Published on September 20th, 2020 | by Zorbz

REVIEW: Project Cars 3

REVIEWED BY: Christo Phero

The third instalment of Project Cars has hit the shelves. But the hard-edge sim-racer many of you have come to love (or loathe) has had a bit of change of heart.

Story/Concept: Project Cars 3 offer little in traditional ‘story’ mode. The Career option is the closest thing we might call a story, but it’s all very arcade like (something I’ll come back to later). This isn’t necessarily bad. You begin in the lowest racing tier – Road E – win races, collect points, unlock other tracks, beat those, collect points, customise a car here and there – maybe buy a new one or see how far your GT-86 will take you – unlock the next tier, rinse and repeat until you make your way to the tippy-top. Or you can eschew all that and go straight to Custom Event mode where a whole host of beautiful cars are ready for you to drive on a great selection of equally beautiful tracks, new and old.

Graphics: I said beautiful, but not as beautiful as other sim racers (if this is a sim racer – more on that later). Having recently played F1 2020, I couldn’t help noticing the tracks don’t pop as much. Having a direct comparison in the likes of Circuit de Barcelona-Catalunya and Interlagos – the tracks appearing in PC3 and F1 2020 – the PC3 versions looked a little flat, a little bland. Chase View also washed out all the tracks in a sea of blur, which had me thinking at times the car was running on/hovering above a treadmill. In-car/cockpit view made things all a little better and more realistic, but at times the smaller details of the dash would also be lost in blur (a button or parts of a vent); the edges of the steering wheel littered with visible pixels when moving. These are minor quibbles, yet small as they are, they succeeded in taking me of the experience at times.

Gameplay: Virtually no story and some (at times) dodgy graphics aside, PC3’s gameplay is where this game shines. Project Cars (the original) was an all-in simulation racer that made it almost impossible to play on console if you didn’t have a steering wheel. I don’t mind complex driving games (the first thing I do when buying one is turn off all assists), yet Project Cars was a different beast altogether. The fault might lie with me, but I got bored, quick, and soon fell into Gran Turismo again or whatever iteration F1 was out at the time. It was a shame. I had pre-ordered it, picked it up the day of release after months of waiting, only to stop playing two – maybe three – weeks in. I barely gave PC2 a look in.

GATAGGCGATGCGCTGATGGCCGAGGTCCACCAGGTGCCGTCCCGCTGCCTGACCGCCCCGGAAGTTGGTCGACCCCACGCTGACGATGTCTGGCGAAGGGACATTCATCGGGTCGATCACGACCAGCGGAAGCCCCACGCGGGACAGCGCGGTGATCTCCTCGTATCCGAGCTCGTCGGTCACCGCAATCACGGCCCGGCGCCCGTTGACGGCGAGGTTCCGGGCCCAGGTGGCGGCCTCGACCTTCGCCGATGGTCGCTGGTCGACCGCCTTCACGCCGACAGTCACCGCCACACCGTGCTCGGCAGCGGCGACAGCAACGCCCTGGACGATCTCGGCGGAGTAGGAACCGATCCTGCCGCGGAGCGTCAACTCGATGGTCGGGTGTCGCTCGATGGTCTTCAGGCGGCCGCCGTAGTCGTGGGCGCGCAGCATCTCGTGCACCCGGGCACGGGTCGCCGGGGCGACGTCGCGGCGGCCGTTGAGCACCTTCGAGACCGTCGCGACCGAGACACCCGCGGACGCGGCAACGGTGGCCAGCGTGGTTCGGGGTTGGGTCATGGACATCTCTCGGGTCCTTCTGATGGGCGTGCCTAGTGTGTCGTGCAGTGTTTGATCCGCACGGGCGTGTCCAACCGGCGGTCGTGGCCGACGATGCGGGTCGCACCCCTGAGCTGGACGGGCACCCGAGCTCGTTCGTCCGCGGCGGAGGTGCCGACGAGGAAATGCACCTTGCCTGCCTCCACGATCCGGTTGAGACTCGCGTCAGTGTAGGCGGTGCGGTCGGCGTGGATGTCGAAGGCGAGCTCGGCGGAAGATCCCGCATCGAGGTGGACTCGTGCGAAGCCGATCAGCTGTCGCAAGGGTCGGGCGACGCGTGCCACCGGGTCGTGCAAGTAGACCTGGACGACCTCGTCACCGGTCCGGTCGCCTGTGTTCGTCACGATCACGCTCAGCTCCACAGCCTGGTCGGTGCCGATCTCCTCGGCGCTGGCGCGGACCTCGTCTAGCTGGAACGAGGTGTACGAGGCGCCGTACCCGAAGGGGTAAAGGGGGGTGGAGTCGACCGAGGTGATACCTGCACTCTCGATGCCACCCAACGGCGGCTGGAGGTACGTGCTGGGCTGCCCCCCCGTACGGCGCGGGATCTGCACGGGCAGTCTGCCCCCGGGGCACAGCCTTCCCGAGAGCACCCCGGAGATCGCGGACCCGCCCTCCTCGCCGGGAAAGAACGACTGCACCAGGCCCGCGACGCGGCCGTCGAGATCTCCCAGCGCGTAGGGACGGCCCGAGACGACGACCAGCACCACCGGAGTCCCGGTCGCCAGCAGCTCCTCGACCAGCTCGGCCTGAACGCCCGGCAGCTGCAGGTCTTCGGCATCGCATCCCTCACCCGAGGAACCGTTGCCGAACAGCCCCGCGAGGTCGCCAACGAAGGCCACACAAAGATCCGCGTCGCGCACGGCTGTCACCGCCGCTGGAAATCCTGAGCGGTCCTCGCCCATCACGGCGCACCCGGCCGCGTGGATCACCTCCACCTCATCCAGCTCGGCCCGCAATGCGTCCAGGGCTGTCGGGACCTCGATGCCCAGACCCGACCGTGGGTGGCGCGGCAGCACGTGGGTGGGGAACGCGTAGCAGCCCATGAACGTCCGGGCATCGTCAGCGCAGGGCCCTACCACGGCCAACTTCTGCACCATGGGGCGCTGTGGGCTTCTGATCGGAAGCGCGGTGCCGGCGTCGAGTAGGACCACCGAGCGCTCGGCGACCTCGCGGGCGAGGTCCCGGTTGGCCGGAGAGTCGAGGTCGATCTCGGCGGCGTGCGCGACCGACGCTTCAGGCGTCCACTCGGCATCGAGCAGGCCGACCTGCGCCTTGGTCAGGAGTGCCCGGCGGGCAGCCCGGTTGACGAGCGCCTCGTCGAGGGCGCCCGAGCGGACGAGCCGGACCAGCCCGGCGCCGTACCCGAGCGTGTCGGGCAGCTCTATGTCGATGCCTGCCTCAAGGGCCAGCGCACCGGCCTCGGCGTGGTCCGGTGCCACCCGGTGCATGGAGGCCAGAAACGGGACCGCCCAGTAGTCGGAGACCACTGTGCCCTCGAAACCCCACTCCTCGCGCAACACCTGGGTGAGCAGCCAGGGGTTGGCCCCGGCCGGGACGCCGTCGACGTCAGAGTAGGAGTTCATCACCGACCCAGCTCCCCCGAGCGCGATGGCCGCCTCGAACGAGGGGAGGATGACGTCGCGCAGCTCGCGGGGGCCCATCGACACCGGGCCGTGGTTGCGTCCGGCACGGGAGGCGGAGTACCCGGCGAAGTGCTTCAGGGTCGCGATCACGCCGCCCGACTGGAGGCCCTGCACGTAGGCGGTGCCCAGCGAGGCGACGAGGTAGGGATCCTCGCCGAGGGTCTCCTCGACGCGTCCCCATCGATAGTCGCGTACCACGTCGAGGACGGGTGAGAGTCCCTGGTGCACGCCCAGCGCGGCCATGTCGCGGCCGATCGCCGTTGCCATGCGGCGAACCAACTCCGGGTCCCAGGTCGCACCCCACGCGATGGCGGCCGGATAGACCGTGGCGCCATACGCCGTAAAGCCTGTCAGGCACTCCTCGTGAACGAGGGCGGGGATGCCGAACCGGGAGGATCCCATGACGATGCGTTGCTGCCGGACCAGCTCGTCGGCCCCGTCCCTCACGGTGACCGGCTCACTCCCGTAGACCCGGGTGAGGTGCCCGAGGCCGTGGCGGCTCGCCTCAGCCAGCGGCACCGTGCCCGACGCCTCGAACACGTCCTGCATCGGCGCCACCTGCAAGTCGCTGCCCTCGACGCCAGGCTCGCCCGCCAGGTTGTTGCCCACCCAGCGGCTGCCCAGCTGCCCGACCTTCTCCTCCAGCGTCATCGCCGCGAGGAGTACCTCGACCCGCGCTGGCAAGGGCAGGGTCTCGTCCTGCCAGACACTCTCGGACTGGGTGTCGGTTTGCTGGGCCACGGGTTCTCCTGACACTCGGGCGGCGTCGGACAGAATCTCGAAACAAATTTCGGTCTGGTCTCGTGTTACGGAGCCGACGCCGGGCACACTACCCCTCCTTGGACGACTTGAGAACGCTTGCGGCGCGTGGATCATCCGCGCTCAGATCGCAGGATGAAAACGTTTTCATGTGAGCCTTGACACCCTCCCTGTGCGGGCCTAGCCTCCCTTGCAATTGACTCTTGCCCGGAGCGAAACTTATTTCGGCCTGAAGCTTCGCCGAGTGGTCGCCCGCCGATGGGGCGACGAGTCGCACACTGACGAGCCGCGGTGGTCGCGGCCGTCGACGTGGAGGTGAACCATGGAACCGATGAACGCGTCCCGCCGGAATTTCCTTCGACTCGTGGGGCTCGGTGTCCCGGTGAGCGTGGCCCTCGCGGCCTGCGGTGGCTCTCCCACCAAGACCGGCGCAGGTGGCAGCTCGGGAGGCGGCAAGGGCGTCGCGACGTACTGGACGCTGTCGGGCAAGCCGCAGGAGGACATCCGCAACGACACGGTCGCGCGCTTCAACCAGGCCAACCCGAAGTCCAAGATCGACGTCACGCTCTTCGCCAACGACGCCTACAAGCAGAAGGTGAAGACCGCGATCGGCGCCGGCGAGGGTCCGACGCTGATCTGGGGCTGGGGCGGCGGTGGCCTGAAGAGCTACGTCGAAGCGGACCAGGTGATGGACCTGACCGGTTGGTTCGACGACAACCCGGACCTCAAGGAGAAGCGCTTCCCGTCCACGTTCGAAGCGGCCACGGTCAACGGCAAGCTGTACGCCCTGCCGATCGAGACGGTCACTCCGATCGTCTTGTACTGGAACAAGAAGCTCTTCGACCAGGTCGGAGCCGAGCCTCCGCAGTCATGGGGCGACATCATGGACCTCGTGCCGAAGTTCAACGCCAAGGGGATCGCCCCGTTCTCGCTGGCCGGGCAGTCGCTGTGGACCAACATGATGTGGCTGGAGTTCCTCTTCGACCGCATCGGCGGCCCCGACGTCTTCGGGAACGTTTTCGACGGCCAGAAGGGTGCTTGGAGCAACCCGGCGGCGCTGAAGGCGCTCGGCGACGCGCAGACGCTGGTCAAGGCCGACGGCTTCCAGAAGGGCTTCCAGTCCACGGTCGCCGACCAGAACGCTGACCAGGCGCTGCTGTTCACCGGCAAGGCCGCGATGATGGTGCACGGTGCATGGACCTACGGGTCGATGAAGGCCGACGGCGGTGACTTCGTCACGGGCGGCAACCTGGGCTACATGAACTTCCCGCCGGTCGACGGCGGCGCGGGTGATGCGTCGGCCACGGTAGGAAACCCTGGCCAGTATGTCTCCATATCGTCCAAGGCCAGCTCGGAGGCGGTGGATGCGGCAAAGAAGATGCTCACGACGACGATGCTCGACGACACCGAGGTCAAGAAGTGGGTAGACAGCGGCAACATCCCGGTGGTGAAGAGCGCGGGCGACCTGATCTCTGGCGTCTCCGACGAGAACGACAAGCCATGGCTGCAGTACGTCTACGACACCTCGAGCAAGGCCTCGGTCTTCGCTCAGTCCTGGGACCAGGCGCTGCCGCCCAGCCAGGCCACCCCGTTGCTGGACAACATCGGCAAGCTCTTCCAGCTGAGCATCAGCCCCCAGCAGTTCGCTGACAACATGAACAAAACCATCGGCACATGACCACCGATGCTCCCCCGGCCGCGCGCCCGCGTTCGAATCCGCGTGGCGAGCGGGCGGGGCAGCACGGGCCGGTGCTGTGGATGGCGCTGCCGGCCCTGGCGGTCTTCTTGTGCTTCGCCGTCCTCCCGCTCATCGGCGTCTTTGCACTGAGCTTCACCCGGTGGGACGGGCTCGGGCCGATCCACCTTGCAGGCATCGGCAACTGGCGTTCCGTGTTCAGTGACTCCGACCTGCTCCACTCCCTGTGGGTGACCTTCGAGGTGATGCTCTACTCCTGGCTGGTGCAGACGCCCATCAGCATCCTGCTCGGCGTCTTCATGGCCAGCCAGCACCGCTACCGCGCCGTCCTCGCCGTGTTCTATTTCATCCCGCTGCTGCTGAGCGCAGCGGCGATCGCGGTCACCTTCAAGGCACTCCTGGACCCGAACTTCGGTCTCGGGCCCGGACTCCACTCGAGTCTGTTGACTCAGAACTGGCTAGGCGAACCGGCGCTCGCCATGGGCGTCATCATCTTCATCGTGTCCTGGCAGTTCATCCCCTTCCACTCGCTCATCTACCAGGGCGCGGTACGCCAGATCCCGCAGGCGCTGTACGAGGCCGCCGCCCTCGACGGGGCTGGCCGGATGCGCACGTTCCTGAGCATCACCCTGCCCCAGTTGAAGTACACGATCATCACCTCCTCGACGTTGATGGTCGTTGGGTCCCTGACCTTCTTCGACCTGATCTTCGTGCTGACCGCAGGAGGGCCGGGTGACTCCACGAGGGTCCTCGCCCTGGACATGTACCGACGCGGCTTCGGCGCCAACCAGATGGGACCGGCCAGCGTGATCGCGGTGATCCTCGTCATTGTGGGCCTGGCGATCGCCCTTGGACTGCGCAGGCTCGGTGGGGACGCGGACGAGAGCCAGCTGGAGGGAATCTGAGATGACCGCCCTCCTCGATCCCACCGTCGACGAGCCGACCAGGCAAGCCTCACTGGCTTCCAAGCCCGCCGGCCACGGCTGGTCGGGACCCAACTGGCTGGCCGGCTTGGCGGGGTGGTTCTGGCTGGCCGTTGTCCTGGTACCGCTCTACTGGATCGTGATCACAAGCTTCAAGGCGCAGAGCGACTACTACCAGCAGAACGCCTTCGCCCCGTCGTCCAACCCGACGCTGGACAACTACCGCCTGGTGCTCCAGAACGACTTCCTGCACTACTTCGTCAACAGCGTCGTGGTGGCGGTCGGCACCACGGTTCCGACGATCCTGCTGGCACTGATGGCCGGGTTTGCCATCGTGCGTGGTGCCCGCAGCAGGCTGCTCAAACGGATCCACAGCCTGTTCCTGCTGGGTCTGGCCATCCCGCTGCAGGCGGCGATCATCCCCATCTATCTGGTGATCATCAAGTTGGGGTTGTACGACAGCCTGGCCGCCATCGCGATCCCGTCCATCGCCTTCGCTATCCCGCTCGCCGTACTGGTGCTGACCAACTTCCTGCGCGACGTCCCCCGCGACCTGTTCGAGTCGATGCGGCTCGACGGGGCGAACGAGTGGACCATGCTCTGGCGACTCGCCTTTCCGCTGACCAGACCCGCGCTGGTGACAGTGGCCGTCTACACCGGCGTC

But an all-in simulation racer PC3 is not. As I have been alluding to, I feel it fits more comfortably in the ‘arcade racer’ basket then ‘sim-racer’. This is because the cars are A LOT easier to drive when compared to past iterations of the game. There were times the back end got away from me and, somehow, beyond belief, I managed to save myself from hitting a wall or leaving the track entirely. Not so with Project Cars where if you merely braked in an awkward fashion your race might be over. Each car – whether it be a lowly road car to LMP1 prototype – feels more planted to the track. You start to feel that crashing isn’t an option – not really – that you’ve got this no matter how fast, how slow, how old, or how new a car might be; you start to have fun. And PC3 is fun, A LOT of fun.

Especially if you love cars. Especially if you love Motorsport. Let’s begin with the cars on offer. There were some I’d heard of, some I’d even seen race – the Formula E, the LMP1 prototypes, and the Indycar – but there were so many more I didn’t know, obscure racers from decades past that had all but past me by up until I played PC3. Cars like the Ferrari 333 SP, the 1961 Lotus Type 56, and the 1963 Agajanian Watson Roadster left me clamoring for my phone to find out more about them. The same goes for the tracks. Reading the chequered history of Rouen Les Essarts after throwing a Lotus Type 49C around the historic version of the track was great fun! Putting aside the re-playability factor relating purely to racing for racing’s sake, if you’re a bit of a Motorsport history nerd like myself, PC3 will keep you clamoring back for more for weeks, maybe months on end.

Sound: Each car sounds unique, impressive, and should be listened to on full sound if possible. PC3 has a soundtrack, but if I’m honest, I turned it off almost immediately. I prefer racing with no in-game music. But if you’re into that, I’m sure PC3’s soundtrack is perfectly adequate.

Awesomeness: PC3 isn’t perfect. But my enjoyment with this game wasn’t born from some hammed-up story of a young driver going from zero to hero or the level of immersion the graphics provided. I enjoyed this game because I enjoy motorsport. If you do too, PC3 is a must buy.

Final Word: After growing tired quickly of Project cars 1 and palming off PC2, I’m really glad I gave PC3 a shot because it exceeded my expectations and as I said earlier, if you’re a fan of racing games, then definitely give this a shot and you won’t be disappointed.

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